La Niña came and went in early 2021, but it felt like it never completely went away.
La Niña is leaving as global models point in the direction of neutral conditions over winter and spring. We will have to take sea temperatures, Madden-Julian Oscillation (MJO), southern annular mode (SAM) and the Indian Ocean Dipole into account as we analyse what weather may be in store for us over the colder winter months.
What has been going on?
Rain, specifically the lack of it, has become more of a talking point over the past few months. High pressure moved in late but has persisted, and the prospect of high rainfall through autumn continued to remain fairly low. Sea temperatures remain above average and this has contributed to higher than average temperatures. What the consistent high pressure has provided is a large range of temperatures ranging from over 30C in early April to a run of frosts about Central Otago late in the month and continuing into early May.
A return to neutral conditions may mean an increase in a west to southwest flow over winter. This could increase rainfall along the west coast of the country but eastern areas are likely to see rainfall remain below average. Cold southerly outbreaks may look promising on the forecast maps but often a southwest flow will push these out into the Pacific Ocean before they can spread very far north. The SAM is forecast to be near neutral, so the number of cold southerly outbreaks is likely to be fewer than normal for a New Zealand winter.
All together, things are pointing towards a warmer and drier than average winter. The MJO, which relates to the band of increased convection over the tropics, is currently over the Indian Ocean and this has been identified as a reasonably strong system but this is forecast to weaken as it moves further east into the Pacific Ocean. This means that the chance of low pressure systems developing to the north of New Zealand are unlikely to be more frequent than normal.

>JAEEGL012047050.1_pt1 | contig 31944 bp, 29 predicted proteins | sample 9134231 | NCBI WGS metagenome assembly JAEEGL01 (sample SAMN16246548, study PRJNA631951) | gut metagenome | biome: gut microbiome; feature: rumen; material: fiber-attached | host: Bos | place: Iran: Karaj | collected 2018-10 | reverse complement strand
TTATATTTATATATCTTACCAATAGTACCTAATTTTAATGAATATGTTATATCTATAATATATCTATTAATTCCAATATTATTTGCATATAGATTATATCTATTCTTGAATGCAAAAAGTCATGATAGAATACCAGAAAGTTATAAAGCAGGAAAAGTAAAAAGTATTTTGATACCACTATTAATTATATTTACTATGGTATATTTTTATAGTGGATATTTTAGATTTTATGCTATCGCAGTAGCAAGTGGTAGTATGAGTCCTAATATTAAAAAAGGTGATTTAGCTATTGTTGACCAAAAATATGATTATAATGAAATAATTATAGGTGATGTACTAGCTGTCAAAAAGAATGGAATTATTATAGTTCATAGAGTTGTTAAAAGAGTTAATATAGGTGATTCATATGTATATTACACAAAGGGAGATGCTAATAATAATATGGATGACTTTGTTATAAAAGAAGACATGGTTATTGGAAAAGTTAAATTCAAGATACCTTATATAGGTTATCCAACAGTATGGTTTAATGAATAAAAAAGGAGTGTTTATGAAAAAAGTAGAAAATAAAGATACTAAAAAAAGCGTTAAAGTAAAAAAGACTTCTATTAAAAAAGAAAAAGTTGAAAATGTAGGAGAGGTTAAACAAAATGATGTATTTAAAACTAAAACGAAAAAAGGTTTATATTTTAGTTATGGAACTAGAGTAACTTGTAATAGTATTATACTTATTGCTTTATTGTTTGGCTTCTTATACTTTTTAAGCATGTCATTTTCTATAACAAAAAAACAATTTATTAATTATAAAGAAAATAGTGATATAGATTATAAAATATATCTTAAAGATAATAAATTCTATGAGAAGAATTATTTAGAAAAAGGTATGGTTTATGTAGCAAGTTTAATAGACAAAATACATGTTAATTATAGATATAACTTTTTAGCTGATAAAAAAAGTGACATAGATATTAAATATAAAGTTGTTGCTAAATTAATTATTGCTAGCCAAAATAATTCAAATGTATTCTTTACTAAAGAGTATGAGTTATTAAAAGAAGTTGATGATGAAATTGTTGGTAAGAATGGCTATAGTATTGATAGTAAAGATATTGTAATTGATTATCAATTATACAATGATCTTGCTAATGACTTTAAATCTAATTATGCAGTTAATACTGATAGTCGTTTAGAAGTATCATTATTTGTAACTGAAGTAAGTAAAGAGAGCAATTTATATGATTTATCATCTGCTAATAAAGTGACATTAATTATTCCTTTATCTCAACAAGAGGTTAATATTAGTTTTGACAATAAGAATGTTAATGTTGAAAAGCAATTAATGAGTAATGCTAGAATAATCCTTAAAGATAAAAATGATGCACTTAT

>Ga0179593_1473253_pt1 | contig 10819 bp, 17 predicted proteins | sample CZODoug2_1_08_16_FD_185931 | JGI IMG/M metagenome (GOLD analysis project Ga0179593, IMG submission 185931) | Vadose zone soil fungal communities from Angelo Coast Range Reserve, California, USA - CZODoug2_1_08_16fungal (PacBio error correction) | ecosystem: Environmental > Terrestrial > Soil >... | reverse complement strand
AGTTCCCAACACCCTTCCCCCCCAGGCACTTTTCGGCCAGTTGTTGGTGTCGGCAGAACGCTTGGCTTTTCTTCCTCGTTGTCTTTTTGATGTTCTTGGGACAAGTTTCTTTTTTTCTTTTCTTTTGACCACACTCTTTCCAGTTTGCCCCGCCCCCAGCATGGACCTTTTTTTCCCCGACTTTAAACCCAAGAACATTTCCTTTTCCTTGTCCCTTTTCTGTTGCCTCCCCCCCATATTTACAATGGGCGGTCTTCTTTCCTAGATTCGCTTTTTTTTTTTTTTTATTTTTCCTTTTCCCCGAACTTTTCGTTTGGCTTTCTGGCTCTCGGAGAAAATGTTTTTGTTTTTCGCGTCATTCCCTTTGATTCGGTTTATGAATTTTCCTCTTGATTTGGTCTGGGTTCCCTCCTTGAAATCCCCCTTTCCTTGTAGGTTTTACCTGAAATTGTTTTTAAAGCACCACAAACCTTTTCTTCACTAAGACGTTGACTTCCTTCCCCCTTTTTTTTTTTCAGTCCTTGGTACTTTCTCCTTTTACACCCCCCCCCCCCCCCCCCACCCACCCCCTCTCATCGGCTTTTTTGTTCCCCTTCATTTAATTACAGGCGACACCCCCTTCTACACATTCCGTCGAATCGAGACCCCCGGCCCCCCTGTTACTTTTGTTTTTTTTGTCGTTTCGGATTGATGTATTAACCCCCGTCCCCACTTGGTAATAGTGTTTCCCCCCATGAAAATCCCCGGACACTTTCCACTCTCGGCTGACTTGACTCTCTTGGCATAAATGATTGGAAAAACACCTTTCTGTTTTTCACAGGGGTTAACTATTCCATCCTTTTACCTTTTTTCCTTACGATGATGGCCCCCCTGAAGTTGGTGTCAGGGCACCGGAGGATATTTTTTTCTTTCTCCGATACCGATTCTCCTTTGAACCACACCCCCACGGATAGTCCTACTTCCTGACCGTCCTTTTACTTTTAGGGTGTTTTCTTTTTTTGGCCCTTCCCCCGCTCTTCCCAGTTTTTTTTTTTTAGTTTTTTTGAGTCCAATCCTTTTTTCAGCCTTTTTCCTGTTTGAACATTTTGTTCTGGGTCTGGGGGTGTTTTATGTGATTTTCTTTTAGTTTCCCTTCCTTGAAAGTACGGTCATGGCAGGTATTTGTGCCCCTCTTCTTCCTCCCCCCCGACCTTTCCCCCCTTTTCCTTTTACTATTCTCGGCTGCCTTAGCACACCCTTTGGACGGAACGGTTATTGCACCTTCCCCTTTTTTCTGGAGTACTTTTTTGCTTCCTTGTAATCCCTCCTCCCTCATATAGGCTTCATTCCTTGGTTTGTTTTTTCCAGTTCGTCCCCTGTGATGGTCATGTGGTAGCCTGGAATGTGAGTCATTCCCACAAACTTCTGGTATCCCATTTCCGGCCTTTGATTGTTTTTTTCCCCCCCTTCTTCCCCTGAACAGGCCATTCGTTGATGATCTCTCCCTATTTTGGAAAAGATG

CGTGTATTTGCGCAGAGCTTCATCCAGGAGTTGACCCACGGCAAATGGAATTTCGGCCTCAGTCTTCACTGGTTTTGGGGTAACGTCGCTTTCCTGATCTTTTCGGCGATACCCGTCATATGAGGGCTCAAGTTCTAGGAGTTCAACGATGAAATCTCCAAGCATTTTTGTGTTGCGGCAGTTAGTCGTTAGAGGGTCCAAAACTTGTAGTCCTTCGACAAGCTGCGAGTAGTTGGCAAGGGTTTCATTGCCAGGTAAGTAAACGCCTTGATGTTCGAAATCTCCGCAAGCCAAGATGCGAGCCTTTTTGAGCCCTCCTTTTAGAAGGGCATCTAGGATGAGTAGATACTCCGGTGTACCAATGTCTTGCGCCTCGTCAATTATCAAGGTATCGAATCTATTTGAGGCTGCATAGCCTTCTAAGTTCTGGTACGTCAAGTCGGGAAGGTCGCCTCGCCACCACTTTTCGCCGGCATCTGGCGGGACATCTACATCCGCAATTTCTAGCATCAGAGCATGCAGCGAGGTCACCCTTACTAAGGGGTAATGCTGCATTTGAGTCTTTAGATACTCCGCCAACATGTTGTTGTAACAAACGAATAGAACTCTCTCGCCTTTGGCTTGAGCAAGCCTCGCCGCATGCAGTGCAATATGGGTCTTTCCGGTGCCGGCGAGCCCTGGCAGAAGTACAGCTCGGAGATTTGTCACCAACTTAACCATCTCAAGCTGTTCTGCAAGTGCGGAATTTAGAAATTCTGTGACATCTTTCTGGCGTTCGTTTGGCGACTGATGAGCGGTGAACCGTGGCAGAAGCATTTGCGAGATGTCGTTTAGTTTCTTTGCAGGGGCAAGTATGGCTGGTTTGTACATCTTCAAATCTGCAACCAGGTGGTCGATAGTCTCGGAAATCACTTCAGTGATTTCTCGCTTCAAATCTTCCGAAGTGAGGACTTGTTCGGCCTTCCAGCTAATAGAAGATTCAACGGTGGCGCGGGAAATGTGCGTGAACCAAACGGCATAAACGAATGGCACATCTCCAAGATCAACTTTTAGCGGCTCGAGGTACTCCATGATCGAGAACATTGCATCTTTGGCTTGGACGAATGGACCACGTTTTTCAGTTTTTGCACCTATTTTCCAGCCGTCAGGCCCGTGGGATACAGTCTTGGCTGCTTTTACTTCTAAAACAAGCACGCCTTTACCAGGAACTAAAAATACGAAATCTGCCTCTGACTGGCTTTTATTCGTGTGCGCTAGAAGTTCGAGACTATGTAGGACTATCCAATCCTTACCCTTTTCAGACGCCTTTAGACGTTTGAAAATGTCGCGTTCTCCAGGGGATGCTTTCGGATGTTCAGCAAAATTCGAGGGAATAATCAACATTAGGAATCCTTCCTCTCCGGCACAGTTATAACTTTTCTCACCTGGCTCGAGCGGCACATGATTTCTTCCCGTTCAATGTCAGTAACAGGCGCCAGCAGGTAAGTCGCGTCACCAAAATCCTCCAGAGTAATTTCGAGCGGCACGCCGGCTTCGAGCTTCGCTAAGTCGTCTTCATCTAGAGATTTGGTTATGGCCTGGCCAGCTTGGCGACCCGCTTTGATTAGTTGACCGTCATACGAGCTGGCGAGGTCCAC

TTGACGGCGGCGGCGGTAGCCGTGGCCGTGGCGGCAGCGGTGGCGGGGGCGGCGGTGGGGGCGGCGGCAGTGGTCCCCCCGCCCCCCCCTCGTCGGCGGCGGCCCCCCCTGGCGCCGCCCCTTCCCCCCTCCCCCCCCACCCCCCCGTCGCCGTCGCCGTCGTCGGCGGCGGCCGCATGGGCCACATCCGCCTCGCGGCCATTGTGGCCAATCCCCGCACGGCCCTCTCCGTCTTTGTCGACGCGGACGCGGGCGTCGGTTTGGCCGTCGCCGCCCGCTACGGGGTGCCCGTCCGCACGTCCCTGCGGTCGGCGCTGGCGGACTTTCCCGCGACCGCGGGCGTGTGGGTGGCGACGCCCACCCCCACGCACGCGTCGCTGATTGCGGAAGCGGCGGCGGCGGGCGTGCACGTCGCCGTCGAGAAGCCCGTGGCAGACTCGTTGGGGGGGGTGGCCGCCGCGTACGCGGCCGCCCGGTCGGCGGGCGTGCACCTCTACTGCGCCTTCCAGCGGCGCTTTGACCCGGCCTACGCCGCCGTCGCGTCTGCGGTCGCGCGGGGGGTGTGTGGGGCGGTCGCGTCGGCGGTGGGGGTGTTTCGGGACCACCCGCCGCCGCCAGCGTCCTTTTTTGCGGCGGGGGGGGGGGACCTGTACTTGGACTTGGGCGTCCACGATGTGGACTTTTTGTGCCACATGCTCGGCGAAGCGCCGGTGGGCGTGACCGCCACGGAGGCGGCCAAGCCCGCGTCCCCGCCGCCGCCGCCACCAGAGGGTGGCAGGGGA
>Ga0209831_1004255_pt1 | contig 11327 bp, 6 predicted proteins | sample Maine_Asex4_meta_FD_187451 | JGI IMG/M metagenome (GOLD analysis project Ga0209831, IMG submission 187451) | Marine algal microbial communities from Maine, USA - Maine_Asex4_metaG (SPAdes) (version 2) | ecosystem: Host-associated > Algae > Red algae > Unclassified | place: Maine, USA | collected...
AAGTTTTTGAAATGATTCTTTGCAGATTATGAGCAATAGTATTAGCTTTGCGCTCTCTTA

New regions to talk about
This month we are adding Nelson and Wairarapa to the list of regions covered in this article. It is no surprise that, given the climatic diversity of these areas, they require a more detailed discussion about how the weather will play out over the upcoming months.
Outlook for June and July:
Temperatures are likely to remain above average throughout the first half of winter with a mild north to northwest flow. Cool southwest changes may only bring a few showers and have less punch than usual. The highest chance of moderate or heavy rain in the northeast is likely to be from a low moving south out of the tropics or from a cold southerly outbreak that turns southeast as high pressure builds in the Tasman Sea and pushes a ridge across the South Island.
Sitting in a real transition zone, Wairarapa has the opportunity to receive rain from most directions. Some spill over rain off the Tararua and Remutaka ranges is likely from stronger northwest flows, but the best chance of rain this winter is likely from southerly changes or a persistent southeast flow and, again, rainfall totals are likely to be lower than average. Mean temperatures should be near or above average.
Just like the North Island, temperatures are expected to be above average. However, a high diurnal range is expected if the wind flow remains predominantly southwest through early winter. Cool frosty nights may help to keep the mean temperature a little closer to average than other regions. Rainfall totals are expected to be below average and southwest conditions will exacerbate this. If a more northerly flow develops then there is a chance for some moderate rainfall totals.
Marlborough has managed to receive some precipitation from fronts crossing New Zealand out of the Tasman Sea and this is likely to be the best chance of rain for the region over winter. Cold southerly changes are likely to lose some punch as they spread north, so the chance of rain out of the south is lower than average. Like Wairarapa and Hawke’s Bay, some rain is possible if high pressure builds over the far south and a southeast flow develops. Mean temperatures are likely to follow the trend and remain above average although a large diurnal range is possible about inland areas of Marlborough and also parts of North Canterbury that are sheltered from the coast.
Warmer than average temperatures are unlikely to give Central Otago a miss, but overall mild conditions may be broken by periods of frost. With a climate that is probably the most “continental” in New Zealand, there is a good chance that an extended high pressure system could bring a run of cold nights and days through early winter. The combination of high pressure and shorter sunshine means that the air may lose more energy than it gains, resulting in a few days where temperatures struggle to climb above freezing. Rainfall totals are expected to be below average, however, any cold southerly outbreaks are likely to bring wintry conditions before they race off into the Pacific Ocean.
James Morrison runs Weatherstation Frost Forecasting Ltd - weatherstation.net.nz